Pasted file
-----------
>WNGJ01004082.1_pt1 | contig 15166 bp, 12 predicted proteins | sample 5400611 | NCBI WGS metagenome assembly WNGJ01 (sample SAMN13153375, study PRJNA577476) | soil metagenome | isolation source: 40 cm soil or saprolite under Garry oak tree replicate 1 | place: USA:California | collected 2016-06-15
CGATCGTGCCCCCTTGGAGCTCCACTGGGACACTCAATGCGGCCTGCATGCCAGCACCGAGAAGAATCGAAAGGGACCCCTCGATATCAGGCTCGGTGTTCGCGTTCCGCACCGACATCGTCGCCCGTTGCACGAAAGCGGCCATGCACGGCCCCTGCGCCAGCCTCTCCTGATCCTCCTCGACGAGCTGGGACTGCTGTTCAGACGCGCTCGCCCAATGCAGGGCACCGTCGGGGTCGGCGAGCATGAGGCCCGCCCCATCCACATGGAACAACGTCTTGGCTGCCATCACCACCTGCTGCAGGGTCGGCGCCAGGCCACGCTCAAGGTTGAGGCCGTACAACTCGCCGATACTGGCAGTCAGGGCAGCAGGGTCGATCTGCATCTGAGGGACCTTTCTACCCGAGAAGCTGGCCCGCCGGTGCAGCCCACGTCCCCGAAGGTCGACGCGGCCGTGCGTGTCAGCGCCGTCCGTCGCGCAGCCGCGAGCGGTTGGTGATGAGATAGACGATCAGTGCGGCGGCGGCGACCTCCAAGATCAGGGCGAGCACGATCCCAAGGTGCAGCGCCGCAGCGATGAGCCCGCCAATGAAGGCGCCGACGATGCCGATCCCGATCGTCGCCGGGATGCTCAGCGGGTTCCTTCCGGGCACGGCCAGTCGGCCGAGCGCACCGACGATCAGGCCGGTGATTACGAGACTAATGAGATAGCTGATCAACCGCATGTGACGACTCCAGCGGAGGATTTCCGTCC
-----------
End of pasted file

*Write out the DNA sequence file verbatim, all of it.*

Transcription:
>WNGJ01004082.1_pt1 | contig 15166 bp, 12 predicted proteins | sample 5400611 | NCBI WGS metagenome assembly WNGJ01 (sample SAMN13153375, study PRJNA577476) | soil metagenome | isolation source: 40 cm soil or saprolite under Garry oak tree replicate 1 | place: USA:California | collected 2016-06-15
CGATCGTGCCCCCTTGGAGCTCCACTGGGACACTCAATGCGGCCTGCATGCCAGCACCGAGAAGAATCGAAAGGGACCCCTCGATATCAGGCTCGGTGTTCGCGTTCCGCACCGACATCGTCGCCCGTTGCACGAAAGCGGCCATGCACGGCCCCTGCGCCAGCCTCTCCTGATCCTCCTCGACGAGCTGGGACTGCTGTTCAGACGCGCTCGCCCAATGCAGGGCACCGTCGGGGTCGGCGAGCATGAGGCCCGCCCCATCCACATGGAACAACGTCTTGGCTGCCATCACCACCTGCTGCAGGGTCGGCGCCAGGCCACGCTCAAGGTTGAGGCCGTACAACTCGCCGATACTGGCAGTCAGGGCAGCAGGGTCGATCTGCATCTGAGGGACCTTTCTACCCGAGAAGCTGGCCCGCCGGTGCAGCCCACGTCCCCGAAGGTCGACGCGGCCGTGCGTGTCAGCGCCGTCCGTCGCGCAGCCGCGAGCGGTTGGTGATGAGATAGACGATCAGTGCGGCGGCGGCGACCTCCAAGATCAGGGCGAGCACGATCCCAAGGTGCAGCGCCGCAGCGATGAGCCCGCCAATGAAGGCGCCGACGATGCCGATCCCGATCGTCGCCGGGATGCTCAGCGGGTTCCTTCCGGGCACGGCCAGTCGGCCGAGCGCACCGACGATCAGGCCGGTGATTACGAGACTAATGAGATAGCTGATCAACCGCATGTGACGACTCCAGCGGAGGATTTCCGTCC